Health & Medicine

Folsom Lake and Lake Natoma had high E. coli readings. Should the public be warned?

Katy Giudicessi, of Citrus Heights prepares to take a jump inside Lake Natoma in Folsom on Friday, June 3, 2016.
Katy Giudicessi, of Citrus Heights prepares to take a jump inside Lake Natoma in Folsom on Friday, June 3, 2016. Sacramento Bee File

Environmental advocates are calling on state officials to notify the public about past tests showing high levels of E. coli in Folsom Lake and Lake Natoma, two of the region’s most popular areas for open water swimming and boating.

But officials responsible for recreational use on the lakes say the test results cited are too old, while the agency that conducted the tests says it has no responsibility for public notices.

The Central Valley Regional Water Quality Control Board in December concluded that the amount of E. coli in the lower American River had exceeded the federal threshold for safe recreational use. The test results didn’t become public until The Sacramento Bee reported them in late August.

The findings were based on water samples taken from 2007 to 2014. Some tests showed E. coli concentrations in Lake Natoma were eight times the level considered safe for recreational use by the U.S. Environmental Protection Agency.

A board report earlier this year found elevated E. coli levels in the lower American River in 2015 and 2016, but did not include samples from Lake Natoma and Folsom Lake, where tens of thousands of people swim, boat and fish every year. The board has limited funds for testing and wanted to focus on areas where higher levels had been found in the past, said Adam Laputz, assistant executive officer at the board. The highest concentrations have been near downtown Sacramento.

E. coli is an indicator of fecal contamination that can sicken people who swim in or drink contaminated water. State and county officials have said they’re not aware of anyone getting sick from such exposure in the American River.

Mike McGuire, a Carmichael resident who was fishing at Lake Natoma next to the Sacramento State Aquatic Center this week, said he was disgusted to learn about past test results showing high E. coli levels in the water. He said warning signs should be posted.

“That’s a family lake. Kids are going to be swimming in it, and you know how kids swim, drinking the water as they do it,” he said.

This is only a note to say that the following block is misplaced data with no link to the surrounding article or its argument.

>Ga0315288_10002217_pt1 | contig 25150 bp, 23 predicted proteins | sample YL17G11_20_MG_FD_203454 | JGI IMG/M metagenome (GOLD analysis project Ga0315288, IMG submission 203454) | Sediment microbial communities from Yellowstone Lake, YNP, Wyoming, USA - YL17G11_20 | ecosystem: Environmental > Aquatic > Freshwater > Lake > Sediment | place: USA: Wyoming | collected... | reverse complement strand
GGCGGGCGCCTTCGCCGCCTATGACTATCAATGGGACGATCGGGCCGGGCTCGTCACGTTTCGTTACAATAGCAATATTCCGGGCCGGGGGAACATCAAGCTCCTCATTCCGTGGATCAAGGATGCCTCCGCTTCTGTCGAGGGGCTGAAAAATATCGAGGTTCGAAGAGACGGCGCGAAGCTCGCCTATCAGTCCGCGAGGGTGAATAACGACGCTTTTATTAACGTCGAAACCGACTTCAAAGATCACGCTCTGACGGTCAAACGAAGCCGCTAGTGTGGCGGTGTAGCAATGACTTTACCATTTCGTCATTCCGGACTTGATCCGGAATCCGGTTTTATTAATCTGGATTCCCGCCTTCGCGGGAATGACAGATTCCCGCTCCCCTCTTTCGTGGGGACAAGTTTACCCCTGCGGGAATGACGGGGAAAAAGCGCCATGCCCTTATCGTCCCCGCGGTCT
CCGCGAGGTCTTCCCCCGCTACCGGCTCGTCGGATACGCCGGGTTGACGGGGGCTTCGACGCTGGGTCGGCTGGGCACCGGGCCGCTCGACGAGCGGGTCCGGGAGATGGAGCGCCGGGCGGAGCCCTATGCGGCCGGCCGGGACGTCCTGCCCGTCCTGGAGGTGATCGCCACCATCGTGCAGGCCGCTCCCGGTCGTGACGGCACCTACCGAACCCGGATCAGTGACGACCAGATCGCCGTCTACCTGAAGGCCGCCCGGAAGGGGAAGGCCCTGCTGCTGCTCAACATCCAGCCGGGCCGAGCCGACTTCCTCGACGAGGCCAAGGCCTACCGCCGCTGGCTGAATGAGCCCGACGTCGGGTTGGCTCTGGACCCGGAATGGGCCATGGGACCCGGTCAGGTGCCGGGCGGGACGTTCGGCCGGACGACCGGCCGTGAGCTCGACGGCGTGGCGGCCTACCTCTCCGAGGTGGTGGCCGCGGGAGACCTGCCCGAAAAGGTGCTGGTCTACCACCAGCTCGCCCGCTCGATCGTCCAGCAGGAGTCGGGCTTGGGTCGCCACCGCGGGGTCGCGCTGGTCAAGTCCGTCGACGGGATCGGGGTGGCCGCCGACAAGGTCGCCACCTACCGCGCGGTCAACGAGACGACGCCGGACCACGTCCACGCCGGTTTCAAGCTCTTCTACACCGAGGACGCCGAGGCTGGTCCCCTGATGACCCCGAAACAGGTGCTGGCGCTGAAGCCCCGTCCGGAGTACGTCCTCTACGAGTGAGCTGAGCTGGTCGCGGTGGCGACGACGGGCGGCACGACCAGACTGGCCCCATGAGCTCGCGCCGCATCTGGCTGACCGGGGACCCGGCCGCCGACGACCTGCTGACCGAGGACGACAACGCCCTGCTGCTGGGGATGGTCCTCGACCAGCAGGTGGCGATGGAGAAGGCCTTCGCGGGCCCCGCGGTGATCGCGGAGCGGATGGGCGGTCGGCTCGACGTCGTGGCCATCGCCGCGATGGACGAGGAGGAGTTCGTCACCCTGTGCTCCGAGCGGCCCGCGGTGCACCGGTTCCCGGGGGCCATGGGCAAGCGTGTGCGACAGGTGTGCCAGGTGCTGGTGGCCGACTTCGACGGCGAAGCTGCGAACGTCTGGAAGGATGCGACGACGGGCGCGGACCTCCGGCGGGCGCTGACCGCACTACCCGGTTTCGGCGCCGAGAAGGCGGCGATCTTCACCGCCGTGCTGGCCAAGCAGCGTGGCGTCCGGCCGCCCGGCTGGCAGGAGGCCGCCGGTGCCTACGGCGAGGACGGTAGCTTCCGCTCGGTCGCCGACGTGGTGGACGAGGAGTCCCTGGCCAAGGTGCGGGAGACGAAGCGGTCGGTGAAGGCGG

Stephen Green, president of the Save the American River Association, wrote officials last month at the Aquatic Center and Folsom Lake State Recreation Area to warn them of high E. coli levels. He said the test results are clear enough to notify the public.

He blames the water control board, and not the Aquatic Center or the State Recreational Area, for the lack of public notification.

“The water board needs to be very aggressive with them and tell them the nature of the problem,” he said. “It’s a dereliction of duty that they have not.”

The state water board plans to hire a contractor next year to conduct more tests and determine the sources of E. coli in the lower American River. Officials have said they generally believe it is the result of animal and human waste, including from geese and homeless campers along the American River Parkway.

Brian Dulgar, director of the Aquatic Center, and Richard Preston, superintendent of the Folsom Lake State Recreation Area, said they were not aware of the state test results until they were notified by the Save the American River Association. They said they still have not spoken to anyone from the Central Valley Regional Water Quality Control Board.

Tests at four sites on Folsom Lake have found levels above the Environmental Protection Agency threshold for its “safe-to-swim assessment,” including some results that were four and five times the maximum acceptable level.

Preston, whose district also oversees Lake Natoma, said the results don’t mean the public is at risk now. “There is no current data to show there is any specific health concern today,” he said. “Additionally the report states, ‘E. Coli is only an indicator of potential pathogens and does not necessarily identify an immediate health concern.’”

Tests at five sites on Lake Natoma found elevated levels of E. coli, including two locations with readings eight times the maximum acceptable level. While the average for all of the tests at Natoma were below the federal threshold, some of the test sites had averages close to the threshold.

Dulgar said he needs more current information and he needs to hear it from state officials.

“You don’t want to create hysteria if it’s not something that has been consistently shown,” he said.

The state water board’s Laputz defended his agency’s handling of the tests.

“The Water Board is not a public health agency. Our primary charge is to identity water quality concerns and then work with the appropriate agencies to implement the appropriate programs to address the concerns,” Laputz said.

He said board staff has gone over the test results with Sacramento County environmental officials.

Sacramento County officials, meanwhile, said they don’t see the need to notify the public about the results, other than to tell people not to drink water from the American River. County spokeswoman Kim Nava said Monday that officials will maintain contact with the control board to stay informed about future tests on the river.

Here are the basics on how E. coli outbreaks happen and what symptoms to look for.

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